This year’s #AskACurator day—the annual social-media Q&A blitz—was not without controversy internationally.
One British Museum curator was called out for racism and an (admittedly humourous) debate erupted between a science museum and a natural history museum in the UK.
In Canada, the dialogue was quieter. But a few shortfalls, curiosities and treasures were nonetheless revealed.
On the political front, a question to the Canadian Museum of History revealed that its curators would have liked to expand more on arts and culture in its new hall—but couldn’t due to space constraints.
— Carmen (@cdnhistorybits) September 13, 2017
— Museum of History (@CanMusHistory) September 13, 2017
On a related note, the National Gallery of Canada revealed that only about two percent of its collection is on display at any given time:
Roughly 2%, which means between 1,200-1,400 items, but doesn't include the Origins collection of over 10,000, not all of which are fine art.
— Nat'l Gallery Canada (@NatGalleryCan) September 13, 2017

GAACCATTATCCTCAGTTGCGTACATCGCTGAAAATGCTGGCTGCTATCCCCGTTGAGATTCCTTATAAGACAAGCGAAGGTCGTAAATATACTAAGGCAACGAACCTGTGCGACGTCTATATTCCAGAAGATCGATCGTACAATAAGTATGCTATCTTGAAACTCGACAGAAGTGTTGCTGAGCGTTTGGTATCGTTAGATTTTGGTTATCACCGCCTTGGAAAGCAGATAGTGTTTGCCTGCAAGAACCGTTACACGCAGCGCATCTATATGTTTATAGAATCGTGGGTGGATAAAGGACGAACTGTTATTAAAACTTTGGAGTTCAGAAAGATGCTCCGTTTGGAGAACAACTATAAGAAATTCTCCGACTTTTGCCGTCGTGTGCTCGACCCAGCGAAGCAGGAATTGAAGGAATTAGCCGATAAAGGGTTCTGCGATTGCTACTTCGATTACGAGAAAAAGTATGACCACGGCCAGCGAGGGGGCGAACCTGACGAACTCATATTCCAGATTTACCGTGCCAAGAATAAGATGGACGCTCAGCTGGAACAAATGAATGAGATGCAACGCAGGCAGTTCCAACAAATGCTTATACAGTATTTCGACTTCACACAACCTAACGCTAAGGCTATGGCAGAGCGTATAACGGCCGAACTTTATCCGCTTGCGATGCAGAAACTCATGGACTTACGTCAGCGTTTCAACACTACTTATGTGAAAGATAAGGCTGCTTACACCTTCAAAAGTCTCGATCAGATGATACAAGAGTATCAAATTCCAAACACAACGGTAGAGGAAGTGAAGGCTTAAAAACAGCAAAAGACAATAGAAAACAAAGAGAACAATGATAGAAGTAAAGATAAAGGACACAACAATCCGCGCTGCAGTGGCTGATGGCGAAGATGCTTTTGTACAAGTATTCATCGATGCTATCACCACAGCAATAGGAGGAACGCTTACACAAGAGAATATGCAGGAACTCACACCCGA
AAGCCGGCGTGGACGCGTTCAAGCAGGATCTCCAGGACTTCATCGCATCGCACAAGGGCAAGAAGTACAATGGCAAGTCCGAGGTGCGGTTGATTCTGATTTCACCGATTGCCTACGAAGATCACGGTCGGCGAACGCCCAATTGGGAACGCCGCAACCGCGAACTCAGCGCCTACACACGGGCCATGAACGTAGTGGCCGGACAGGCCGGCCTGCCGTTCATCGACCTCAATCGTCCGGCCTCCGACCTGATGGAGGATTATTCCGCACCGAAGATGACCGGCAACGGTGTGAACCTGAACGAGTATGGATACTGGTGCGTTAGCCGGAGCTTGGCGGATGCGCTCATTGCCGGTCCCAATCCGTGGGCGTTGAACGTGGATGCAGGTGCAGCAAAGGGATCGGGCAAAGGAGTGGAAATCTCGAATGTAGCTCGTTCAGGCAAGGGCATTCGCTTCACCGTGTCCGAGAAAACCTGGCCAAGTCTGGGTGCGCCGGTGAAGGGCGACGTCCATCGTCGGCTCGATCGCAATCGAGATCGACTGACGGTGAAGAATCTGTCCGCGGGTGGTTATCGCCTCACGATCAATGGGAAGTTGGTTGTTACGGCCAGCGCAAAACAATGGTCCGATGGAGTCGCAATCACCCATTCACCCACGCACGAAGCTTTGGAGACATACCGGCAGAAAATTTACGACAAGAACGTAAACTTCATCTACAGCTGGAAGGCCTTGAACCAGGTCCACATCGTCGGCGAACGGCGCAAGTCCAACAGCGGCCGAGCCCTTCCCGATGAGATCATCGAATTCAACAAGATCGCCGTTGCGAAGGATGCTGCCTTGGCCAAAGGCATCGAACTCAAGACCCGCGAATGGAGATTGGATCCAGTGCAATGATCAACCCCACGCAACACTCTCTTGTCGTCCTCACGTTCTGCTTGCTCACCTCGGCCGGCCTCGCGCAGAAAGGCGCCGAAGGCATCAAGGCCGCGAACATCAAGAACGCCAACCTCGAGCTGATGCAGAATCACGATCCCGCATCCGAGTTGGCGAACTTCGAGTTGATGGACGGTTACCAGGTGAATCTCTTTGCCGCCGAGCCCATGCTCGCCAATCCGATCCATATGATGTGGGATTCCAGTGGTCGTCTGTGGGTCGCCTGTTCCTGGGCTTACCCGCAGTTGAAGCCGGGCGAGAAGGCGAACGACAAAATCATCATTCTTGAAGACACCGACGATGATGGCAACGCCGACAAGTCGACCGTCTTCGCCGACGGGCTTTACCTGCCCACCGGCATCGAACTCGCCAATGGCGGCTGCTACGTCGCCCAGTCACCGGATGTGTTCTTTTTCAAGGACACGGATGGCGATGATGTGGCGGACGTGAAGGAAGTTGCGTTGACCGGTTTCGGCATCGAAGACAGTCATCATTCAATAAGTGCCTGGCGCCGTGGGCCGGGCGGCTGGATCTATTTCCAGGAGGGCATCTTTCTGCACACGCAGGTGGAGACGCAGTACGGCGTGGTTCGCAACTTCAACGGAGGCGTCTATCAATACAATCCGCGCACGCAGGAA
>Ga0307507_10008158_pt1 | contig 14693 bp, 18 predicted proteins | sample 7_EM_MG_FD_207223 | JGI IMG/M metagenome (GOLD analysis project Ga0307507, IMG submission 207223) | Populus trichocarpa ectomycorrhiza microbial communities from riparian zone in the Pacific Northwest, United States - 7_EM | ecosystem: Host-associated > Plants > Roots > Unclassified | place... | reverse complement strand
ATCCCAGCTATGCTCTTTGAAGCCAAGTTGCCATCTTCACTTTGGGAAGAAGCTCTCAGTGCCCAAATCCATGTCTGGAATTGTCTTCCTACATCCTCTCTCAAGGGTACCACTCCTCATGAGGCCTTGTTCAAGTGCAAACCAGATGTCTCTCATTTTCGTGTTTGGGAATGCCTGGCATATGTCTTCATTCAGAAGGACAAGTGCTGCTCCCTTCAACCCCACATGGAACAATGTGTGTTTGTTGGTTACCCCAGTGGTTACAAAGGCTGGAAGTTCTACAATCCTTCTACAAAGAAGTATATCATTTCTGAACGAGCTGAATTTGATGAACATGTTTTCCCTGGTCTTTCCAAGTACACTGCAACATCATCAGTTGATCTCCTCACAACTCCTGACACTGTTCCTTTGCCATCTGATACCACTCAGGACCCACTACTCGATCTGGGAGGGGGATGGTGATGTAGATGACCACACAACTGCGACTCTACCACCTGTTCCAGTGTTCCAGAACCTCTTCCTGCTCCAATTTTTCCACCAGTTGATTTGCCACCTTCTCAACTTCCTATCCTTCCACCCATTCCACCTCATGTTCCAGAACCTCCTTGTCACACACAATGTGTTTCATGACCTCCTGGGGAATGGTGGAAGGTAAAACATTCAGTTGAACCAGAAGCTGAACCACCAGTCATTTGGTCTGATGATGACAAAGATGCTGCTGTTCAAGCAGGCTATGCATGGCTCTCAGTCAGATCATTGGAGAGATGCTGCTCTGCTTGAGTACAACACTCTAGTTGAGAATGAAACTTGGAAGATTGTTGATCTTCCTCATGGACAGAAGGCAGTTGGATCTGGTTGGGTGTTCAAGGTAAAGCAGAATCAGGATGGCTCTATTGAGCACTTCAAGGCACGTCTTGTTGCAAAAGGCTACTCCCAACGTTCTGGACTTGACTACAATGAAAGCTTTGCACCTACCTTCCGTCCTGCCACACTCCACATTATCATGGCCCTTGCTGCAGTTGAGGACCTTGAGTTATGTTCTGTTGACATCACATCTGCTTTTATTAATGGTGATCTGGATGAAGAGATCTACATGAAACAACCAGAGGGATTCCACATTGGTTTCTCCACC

In the curios section, Ontario museum professional Fraser McDonald prompted a few international museums to share Canada-related works from their collections
The responses included a New Brunswick sketchbook at the Rijksmuseum in Amsterdam and a stuffed walrus at Poole’s Horniman Museum:
— Rijksmuseum (@rijksmuseum) September 13, 2017
— Horniman Museum (@HornimanMuseum) September 13, 2017
Canadian tweeter Dan McKnight asked several international and domestic museums to share Canadian-related objects in their collections.
This yielded immigration-area photos from Detroit, a medal awarded to a First Nations fighter stored in London and (strangest of all) a box of tissues that once travelled with the Queen. (That last one is at the Science and Technology Museum in Ottawa.)
— Detroit Inst of Arts (@DIADetroit) September 13, 2017
— National Army Museum (@NAM_London) September 13, 2017
— The Postal Museum (@thepostalmuseum) September 13, 2017
Other than our deadlines? Box of tissue from a commercial flight the Queen took to Canada in 1970s. I mean it’s a box of tissue! pic.twitter.com/KdOwhF50NL
— Anna Adamek (@CuratorNatRes) September 13, 2017
And no curatorial foray on social media would be complete without consideration of ancient Canadian video game technology and a Roman nail clipper.
— #SciTechMuseum (@SciTechMuseum) September 13, 2017
— Alexandra Bauer (@QuiDocet_Discit) September 13, 2017
Not to mention a lasting collections-based mystery.
What’s the most mysterious object in your collection? #AskACurator
— Stefan Aguirre (@Railok) September 13, 2017
— Archives @ PAMA (@archivespama) September 13, 2017